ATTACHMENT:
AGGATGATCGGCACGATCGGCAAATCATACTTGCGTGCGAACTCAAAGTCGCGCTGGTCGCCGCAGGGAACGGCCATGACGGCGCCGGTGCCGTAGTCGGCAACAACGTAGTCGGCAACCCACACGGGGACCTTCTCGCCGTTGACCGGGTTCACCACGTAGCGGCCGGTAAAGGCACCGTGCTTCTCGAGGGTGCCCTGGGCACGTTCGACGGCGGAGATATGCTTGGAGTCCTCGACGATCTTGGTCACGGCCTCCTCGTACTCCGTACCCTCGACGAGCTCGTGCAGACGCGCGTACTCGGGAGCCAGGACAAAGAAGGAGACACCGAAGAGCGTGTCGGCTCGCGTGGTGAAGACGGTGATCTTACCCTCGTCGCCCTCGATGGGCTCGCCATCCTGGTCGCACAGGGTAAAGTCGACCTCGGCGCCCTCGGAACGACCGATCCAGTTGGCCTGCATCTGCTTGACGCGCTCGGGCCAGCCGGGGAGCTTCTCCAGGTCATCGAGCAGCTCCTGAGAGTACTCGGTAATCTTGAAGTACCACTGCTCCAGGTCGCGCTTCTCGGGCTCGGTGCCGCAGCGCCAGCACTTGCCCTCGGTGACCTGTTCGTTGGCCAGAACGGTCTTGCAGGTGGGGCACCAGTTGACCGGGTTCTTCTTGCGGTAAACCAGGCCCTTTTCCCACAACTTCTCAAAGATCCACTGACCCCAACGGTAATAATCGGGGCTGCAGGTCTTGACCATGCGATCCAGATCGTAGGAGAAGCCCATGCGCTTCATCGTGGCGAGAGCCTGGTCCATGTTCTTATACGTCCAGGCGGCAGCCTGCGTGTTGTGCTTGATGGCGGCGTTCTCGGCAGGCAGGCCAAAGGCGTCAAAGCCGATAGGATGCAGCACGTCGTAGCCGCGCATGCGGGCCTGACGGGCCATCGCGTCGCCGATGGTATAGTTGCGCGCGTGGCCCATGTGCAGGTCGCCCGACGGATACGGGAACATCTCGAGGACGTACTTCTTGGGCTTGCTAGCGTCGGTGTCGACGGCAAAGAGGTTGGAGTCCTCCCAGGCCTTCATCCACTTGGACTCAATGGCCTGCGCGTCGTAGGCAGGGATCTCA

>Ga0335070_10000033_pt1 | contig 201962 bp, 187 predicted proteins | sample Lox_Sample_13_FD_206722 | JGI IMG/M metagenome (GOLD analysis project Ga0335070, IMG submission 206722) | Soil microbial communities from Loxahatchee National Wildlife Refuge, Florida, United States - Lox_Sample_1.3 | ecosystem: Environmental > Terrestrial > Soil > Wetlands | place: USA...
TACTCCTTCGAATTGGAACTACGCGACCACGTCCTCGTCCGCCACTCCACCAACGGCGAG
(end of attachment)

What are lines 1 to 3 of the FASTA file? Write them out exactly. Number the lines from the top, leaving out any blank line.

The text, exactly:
AGGATGATCGGCACGATCGGCAAATCATACTTGCGTGCGAACTCAAAGTCGCGCTGGTCGCCGCAGGGAACGGCCATGACGGCGCCGGTGCCGTAGTCGGCAACAACGTAGTCGGCAACCCACACGGGGACCTTCTCGCCGTTGACCGGGTTCACCACGTAGCGGCCGGTAAAGGCACCGTGCTTCTCGAGGGTGCCCTGGGCACGTTCGACGGCGGAGATATGCTTGGAGTCCTCGACGATCTTGGTCACGGCCTCCTCGTACTCCGTACCCTCGACGAGCTCGTGCAGACGCGCGTACTCGGGAGCCAGGACAAAGAAGGAGACACCGAAGAGCGTGTCGGCTCGCGTGGTGAAGACGGTGATCTTACCCTCGTCGCCCTCGATGGGCTCGCCATCCTGGTCGCACAGGGTAAAGTCGACCTCGGCGCCCTCGGAACGACCGATCCAGTTGGCCTGCATCTGCTTGACGCGCTCGGGCCAGCCGGGGAGCTTCTCCAGGTCATCGAGCAGCTCCTGAGAGTACTCGGTAATCTTGAAGTACCACTGCTCCAGGTCGCGCTTCTCGGGCTCGGTGCCGCAGCGCCAGCACTTGCCCTCGGTGACCTGTTCGTTGGCCAGAACGGTCTTGCAGGTGGGGCACCAGTTGACCGGGTTCTTCTTGCGGTAAACCAGGCCCTTTTCCCACAACTTCTCAAAGATCCACTGACCCCAACGGTAATAATCGGGGCTGCAGGTCTTGACCATGCGATCCAGATCGTAGGAGAAGCCCATGCGCTTCATCGTGGCGAGAGCCTGGTCCATGTTCTTATACGTCCAGGCGGCAGCCTGCGTGTTGTGCTTGATGGCGGCGTTCTCGGCAGGCAGGCCAAAGGCGTCAAAGCCGATAGGATGCAGCACGTCGTAGCCGCGCATGCGGGCCTGACGGGCCATCGCGTCGCCGATGGTATAGTTGCGCGCGTGGCCCATGTGCAGGTCGCCCGACGGATACGGGAACATCTCGAGGACGTACTTCTTGGGCTTGCTAGCGTCGGTGTCGACGGCAAAGAGGTTGGAGTCCTCCCAGGCCTTCATCCACTTGGACTCAATGGCCTGCGCGTCGTAGGCAGGGATCTCA

>Ga0335070_10000033_pt1 | contig 201962 bp, 187 predicted proteins | sample Lox_Sample_13_FD_206722 | JGI IMG/M metagenome (GOLD analysis project Ga0335070, IMG submission 206722) | Soil microbial communities from Loxahatchee National Wildlife Refuge, Florida, United States - Lox_Sample_1.3 | ecosystem: Environmental > Terrestrial > Soil > Wetlands | place: USA...
TACTCCTTCGAATTGGAACTACGCGACCACGTCCTCGTCCGCCACTCCACCAACGGCGAG